On the other hand, the continuation of overblown claims of cannabis’s efficacy have only been exacerbated by coronavirus. One of the more publicized incidents involved former NFL player Kyle Turley, (mentioned in a prior piece on this site) who came under fire for touting cannabis and CBD products as preventatives and treatments for the disease. His company, NeuroXPF received a letter from the FDA and FTC for “Unapproved and Misbranded Products Related to Coronavirus Disease” ordering it to change its website’s claims. According to an LA Times article in early April, Turley has divested himself from the company and vows to continue his advocacy as a private citizen.

The pandemic will also slow legislative efforts to expand legal access to new places, as states with legalization measures in the works (like New York State and Nebraska) have already indicated prioritizing more pressing legislative matters. To be sure, organizers of the online 4/20 events recognized the need to continue advocacy work. Willie Nelson’s party raised money for the Last Prisoner Project. Also raising money for the project, Venice, CA dispensary owner Miss Grass, had a zoom party and virtual smoke session which was preceded by a day-long series of conversations relevant to users. NORML, celebrating its 50th anniversary, included a personal message from Erik Altieri, NORML’s Executive Director, about the organization’s goals, challenges, and history.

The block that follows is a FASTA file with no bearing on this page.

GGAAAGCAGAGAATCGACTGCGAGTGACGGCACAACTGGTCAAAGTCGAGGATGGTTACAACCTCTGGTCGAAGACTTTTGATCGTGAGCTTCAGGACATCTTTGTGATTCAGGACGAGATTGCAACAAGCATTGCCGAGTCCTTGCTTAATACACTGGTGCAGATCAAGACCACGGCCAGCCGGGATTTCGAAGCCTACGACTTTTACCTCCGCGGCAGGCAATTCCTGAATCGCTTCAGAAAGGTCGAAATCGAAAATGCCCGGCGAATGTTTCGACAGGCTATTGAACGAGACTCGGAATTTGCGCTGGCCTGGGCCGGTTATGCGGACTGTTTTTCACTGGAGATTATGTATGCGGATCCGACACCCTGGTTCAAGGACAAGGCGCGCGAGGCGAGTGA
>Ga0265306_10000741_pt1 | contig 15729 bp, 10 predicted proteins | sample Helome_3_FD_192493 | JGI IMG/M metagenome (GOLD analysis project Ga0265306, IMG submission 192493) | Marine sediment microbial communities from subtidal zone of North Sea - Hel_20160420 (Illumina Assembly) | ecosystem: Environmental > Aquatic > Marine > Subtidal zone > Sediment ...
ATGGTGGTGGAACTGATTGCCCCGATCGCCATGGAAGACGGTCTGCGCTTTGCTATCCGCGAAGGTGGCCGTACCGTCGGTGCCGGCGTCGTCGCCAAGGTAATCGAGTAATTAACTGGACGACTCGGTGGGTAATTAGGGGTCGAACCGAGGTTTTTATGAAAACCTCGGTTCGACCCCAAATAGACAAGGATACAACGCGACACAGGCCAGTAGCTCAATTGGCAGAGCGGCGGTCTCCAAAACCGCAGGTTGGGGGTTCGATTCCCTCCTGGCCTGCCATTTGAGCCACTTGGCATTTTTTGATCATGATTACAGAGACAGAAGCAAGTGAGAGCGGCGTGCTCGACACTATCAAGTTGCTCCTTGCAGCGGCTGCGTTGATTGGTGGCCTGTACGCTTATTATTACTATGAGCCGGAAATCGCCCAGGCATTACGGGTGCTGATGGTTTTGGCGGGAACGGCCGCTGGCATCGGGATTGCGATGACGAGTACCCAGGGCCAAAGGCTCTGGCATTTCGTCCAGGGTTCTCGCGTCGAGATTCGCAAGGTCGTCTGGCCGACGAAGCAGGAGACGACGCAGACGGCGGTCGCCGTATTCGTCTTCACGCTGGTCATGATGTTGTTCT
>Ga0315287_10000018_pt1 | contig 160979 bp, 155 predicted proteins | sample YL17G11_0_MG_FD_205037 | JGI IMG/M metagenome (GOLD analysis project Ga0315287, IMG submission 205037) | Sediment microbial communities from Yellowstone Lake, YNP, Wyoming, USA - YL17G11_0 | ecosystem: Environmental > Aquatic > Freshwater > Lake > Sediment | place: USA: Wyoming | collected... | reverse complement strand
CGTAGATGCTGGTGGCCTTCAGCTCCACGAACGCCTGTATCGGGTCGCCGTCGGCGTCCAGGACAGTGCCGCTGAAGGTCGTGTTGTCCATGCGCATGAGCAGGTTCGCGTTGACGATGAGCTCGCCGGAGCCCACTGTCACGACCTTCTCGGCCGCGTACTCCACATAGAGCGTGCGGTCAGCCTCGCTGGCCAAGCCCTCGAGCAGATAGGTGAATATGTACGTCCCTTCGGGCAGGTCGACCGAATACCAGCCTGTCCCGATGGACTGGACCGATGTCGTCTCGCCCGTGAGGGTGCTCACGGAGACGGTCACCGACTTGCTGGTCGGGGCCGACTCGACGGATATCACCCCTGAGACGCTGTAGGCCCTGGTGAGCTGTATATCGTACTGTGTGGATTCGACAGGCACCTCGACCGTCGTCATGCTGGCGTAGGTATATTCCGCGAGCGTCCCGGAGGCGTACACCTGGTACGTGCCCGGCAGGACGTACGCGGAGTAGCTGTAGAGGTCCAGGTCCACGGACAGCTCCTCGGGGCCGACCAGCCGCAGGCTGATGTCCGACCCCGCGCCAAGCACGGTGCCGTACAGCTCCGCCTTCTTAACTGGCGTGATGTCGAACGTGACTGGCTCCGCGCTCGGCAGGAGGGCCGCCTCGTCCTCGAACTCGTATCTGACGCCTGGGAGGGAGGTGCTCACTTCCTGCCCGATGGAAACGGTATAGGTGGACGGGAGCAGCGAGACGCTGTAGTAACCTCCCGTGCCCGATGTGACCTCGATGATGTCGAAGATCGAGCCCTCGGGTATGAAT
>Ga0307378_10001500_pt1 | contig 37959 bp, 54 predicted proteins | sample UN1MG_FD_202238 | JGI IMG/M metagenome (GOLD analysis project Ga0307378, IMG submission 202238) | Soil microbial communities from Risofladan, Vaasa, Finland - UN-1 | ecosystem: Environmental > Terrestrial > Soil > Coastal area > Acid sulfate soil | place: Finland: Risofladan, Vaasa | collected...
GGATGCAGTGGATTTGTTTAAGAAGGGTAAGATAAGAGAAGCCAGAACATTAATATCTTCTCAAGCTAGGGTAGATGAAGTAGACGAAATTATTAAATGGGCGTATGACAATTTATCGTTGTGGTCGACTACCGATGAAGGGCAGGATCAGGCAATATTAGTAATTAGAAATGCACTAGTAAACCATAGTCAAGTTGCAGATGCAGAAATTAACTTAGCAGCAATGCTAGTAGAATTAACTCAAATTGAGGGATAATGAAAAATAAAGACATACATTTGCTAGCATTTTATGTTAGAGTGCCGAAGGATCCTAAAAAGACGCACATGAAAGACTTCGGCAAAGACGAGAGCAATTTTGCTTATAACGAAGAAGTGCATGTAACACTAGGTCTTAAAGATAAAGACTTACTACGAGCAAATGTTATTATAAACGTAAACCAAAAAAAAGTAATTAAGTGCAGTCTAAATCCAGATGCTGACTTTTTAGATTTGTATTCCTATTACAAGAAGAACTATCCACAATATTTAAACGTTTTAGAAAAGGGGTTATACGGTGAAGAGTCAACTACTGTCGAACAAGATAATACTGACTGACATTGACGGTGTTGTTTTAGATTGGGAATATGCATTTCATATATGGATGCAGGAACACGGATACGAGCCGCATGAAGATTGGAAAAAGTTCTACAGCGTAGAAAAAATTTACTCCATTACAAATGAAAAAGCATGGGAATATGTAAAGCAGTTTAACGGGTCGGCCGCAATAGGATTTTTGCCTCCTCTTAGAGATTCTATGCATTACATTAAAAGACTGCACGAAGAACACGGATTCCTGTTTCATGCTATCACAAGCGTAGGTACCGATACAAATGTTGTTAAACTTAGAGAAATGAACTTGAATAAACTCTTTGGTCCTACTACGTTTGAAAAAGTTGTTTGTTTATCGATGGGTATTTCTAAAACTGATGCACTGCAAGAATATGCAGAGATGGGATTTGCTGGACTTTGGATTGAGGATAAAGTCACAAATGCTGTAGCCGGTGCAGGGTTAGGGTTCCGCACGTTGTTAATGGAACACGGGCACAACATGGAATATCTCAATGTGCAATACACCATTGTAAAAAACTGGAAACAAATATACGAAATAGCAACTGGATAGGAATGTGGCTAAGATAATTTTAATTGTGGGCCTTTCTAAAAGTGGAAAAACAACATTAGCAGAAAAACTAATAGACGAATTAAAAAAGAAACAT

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The “Miss Grass Summit 4/20″ schedule of zoom events

And while the move to adjust state-level access to cannabis could be explained by many other factors, the direction of regulatory changes at the very least reveals cannabis advocates and state-level interests somewhat in sync. On March 16th, Americans for Safe Access published a letter to governors urging the continued access to medical marijuana for patients. Their letter urged state governments to consider cannabis dispensaries essential businesses, and that states prioritize aspects of the business to promote the continued access for patients. The Marijuana Policy project published a similar letter on March 20th which also emphasized prioritizing medical supplies over recreational ones.

Brief analysis of the various changes instituted by several states during the lock-down period (Marijuana Policy Project has a state-by-state accounting) raises several important questions that go beyond health, economic, and legislative issues, and reveals significant weaknesses in cannabis regulations, that might be upended by coronavirus.

But for the most part, governors have heeded advocates’ advice. Recreational dispensaries remain open in most legal states, and have converted to either curbside or delivery service. In both California and Colorado, recreational dispensaries were initially closed only to reopen soon after backlash and crowds appeared, in one case, to panic buy at Denver dispensaries. In Massachusetts however, recreational dispensaries remain closed, after a lawsuit filed on behalf of the dispensaries to remain open, failed in court, but medical facilities have remained open and have dramatically increased access for patients.